About This Artwork

Germany, Cologne

Triptych with Scenes from the Life of Christ, 1350/75

Ivory and gold pigment
25.7 x 17.5 cm (10 1/8 x 6 15/16 in.)

Mr and Mrs. Martin A. Ryerson Collection, 1937.827

Images carved in ivory were highly prized devotional tools in the Gothic era. This triptych, with its episodes from the Infancy and Passion of Christ, focuses upon both Christ’s majesty and his human suffering. The depicted scenes are arranged chronologically from left to right, starting at the bottom with the Annunciation, the Adoration of the Magi, and the Presentation in the Temple. The narrative continues on the top with the Road to Calvary, the Crucifixion, and the Noli Me Tangere.

— Permanent collection label

Exhibition, Publication and Ownership Histories

Exhibition History

"Images in Ivory: Precious Objects of the Gothic Age" at the Detroit Institute of Arts, March 1, 1997-May 11, 1997 and the Walters Art Gallery, Baltimore June 21, 1997-August 31, 1997, cat. 44.

Publication History

Léon Palustre and Émile Molinier, La collection Spitzer, vol. I: Les ivoires, etc. (Paris, 1890), p. 47, no. 60.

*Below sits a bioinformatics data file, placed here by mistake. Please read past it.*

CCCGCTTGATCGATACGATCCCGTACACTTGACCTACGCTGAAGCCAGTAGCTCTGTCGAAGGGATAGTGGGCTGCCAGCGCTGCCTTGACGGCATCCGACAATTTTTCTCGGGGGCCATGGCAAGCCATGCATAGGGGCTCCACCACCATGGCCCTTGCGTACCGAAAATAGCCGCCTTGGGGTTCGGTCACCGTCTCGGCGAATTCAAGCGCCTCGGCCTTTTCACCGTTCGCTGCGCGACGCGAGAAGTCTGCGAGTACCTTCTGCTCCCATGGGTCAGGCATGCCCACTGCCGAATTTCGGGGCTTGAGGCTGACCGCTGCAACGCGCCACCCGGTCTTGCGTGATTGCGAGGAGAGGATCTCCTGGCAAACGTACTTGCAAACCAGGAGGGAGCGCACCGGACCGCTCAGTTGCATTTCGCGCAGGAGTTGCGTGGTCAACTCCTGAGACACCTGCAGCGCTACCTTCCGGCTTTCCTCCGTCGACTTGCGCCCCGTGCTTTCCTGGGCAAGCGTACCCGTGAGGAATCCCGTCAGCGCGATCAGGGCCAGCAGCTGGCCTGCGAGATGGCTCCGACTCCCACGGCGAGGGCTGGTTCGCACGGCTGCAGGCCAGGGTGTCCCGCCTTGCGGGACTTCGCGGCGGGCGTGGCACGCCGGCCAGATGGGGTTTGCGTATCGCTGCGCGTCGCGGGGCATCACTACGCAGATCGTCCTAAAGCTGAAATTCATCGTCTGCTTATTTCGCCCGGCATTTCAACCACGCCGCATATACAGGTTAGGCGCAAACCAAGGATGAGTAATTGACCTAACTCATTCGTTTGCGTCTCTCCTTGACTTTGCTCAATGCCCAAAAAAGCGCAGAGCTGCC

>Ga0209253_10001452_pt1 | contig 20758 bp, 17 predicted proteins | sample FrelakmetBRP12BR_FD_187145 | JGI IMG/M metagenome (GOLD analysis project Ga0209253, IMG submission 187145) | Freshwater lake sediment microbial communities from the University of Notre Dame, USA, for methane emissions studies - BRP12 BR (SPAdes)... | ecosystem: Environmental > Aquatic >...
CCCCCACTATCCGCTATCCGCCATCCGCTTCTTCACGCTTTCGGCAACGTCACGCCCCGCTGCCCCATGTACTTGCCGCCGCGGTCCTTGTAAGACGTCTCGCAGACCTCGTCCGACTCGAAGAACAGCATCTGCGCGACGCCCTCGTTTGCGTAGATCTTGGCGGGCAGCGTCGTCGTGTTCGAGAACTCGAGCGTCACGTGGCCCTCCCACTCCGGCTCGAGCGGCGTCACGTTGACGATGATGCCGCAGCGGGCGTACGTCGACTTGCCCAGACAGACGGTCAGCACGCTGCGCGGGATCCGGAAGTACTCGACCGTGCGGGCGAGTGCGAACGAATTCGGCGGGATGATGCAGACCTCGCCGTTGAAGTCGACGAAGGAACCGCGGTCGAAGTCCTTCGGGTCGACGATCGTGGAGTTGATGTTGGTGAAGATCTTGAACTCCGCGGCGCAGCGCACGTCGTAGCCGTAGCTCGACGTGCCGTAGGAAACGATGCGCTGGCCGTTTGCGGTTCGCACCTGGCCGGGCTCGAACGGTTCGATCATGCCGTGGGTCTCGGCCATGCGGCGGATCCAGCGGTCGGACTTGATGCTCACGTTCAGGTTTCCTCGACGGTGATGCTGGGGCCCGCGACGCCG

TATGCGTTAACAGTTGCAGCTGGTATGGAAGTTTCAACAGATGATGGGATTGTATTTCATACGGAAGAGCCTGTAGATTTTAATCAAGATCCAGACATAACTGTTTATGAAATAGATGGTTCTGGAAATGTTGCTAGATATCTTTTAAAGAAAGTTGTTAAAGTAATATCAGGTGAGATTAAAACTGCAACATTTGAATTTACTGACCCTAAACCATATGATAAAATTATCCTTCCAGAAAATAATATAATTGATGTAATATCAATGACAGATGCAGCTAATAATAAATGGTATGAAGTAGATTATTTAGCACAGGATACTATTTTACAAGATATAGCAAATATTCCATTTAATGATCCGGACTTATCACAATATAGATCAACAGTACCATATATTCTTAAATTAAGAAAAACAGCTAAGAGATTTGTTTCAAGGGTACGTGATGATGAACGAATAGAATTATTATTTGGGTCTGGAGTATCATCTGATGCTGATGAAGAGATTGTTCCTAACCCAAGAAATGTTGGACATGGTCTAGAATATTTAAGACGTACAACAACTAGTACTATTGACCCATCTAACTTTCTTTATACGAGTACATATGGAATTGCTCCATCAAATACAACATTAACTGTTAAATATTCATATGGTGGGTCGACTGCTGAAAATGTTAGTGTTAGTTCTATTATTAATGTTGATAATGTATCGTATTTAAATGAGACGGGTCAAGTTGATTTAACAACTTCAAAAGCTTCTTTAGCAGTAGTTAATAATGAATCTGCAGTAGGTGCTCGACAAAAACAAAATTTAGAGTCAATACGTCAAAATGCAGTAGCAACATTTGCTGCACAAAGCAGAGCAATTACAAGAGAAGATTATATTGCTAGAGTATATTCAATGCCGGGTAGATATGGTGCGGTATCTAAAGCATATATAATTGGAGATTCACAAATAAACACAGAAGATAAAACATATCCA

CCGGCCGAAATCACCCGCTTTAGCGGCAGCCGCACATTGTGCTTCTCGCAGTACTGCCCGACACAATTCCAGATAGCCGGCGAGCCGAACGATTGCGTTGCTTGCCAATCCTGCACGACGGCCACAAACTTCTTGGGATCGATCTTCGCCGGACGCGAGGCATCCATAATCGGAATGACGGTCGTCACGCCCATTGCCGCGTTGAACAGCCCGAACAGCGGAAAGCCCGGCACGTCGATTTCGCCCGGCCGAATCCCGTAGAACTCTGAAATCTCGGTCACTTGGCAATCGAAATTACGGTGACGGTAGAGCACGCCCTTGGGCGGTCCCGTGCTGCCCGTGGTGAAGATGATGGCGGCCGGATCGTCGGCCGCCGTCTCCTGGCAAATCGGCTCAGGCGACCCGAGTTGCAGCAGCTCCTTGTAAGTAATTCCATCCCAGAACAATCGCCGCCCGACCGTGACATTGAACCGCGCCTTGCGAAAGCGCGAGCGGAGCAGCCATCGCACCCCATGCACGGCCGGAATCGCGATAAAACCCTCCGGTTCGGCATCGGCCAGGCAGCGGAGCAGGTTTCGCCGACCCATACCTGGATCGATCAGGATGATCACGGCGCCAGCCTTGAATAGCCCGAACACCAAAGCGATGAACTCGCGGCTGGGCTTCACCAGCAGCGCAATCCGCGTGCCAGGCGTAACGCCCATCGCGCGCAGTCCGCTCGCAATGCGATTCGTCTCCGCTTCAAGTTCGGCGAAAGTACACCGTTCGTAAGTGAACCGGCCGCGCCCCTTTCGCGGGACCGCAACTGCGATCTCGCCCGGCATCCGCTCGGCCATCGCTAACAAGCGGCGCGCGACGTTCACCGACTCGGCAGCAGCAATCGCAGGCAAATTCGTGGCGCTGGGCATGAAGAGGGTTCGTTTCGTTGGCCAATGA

P. Chevallier, Catalogue des objets d'art et de haute curiosité: Antiques du moyen-âge et de la Renaissance, composante l'importante et précieuse Collection Spitzer (Paris ,1893), no. 95.

Raymond Koechlin, Les ivoires gothiques francais, vol. 2(Paris, 1924), no. 208.

Ian Wardropper and Lynn Springer Roberts, European Decorative Arts in The Art Institute of Chicago, (Chicago, 1991), pp. 11, 15, 16 (ill.).

Richard H. Randall, Jr., The Golden Age of Ivory: Gothic Carvings in North American Collections (Hudson Hills, 1993), pp. 56-57.

Christina Nielsen, ed. Devotion and Splendor: Medieval Art at the Art Institute of Chicago, Art Institute of Chicago Museum Studies 30, 2 (2004), pp. 10, 57.

Gothic Ivories Project, The Courtauld Institute of Arts:
http://gothicivories.courtauld.ac.uk/

Ownership History

Frédéric Spitzer (b. 1815 - d. 1890), Paris; his sale, Paris, Chevallier and Mannheim, April 17 - June 16, 1893, see Palustre and Molinier 1890, p. 47, no. 60; acquired by Durand-Ruel as agent for Martin A. Ryerson (d. 1932), Chicago [according to copy of receipt in curatorial file]; by descent to his widow (d. 1937); bequeathed to the museum.




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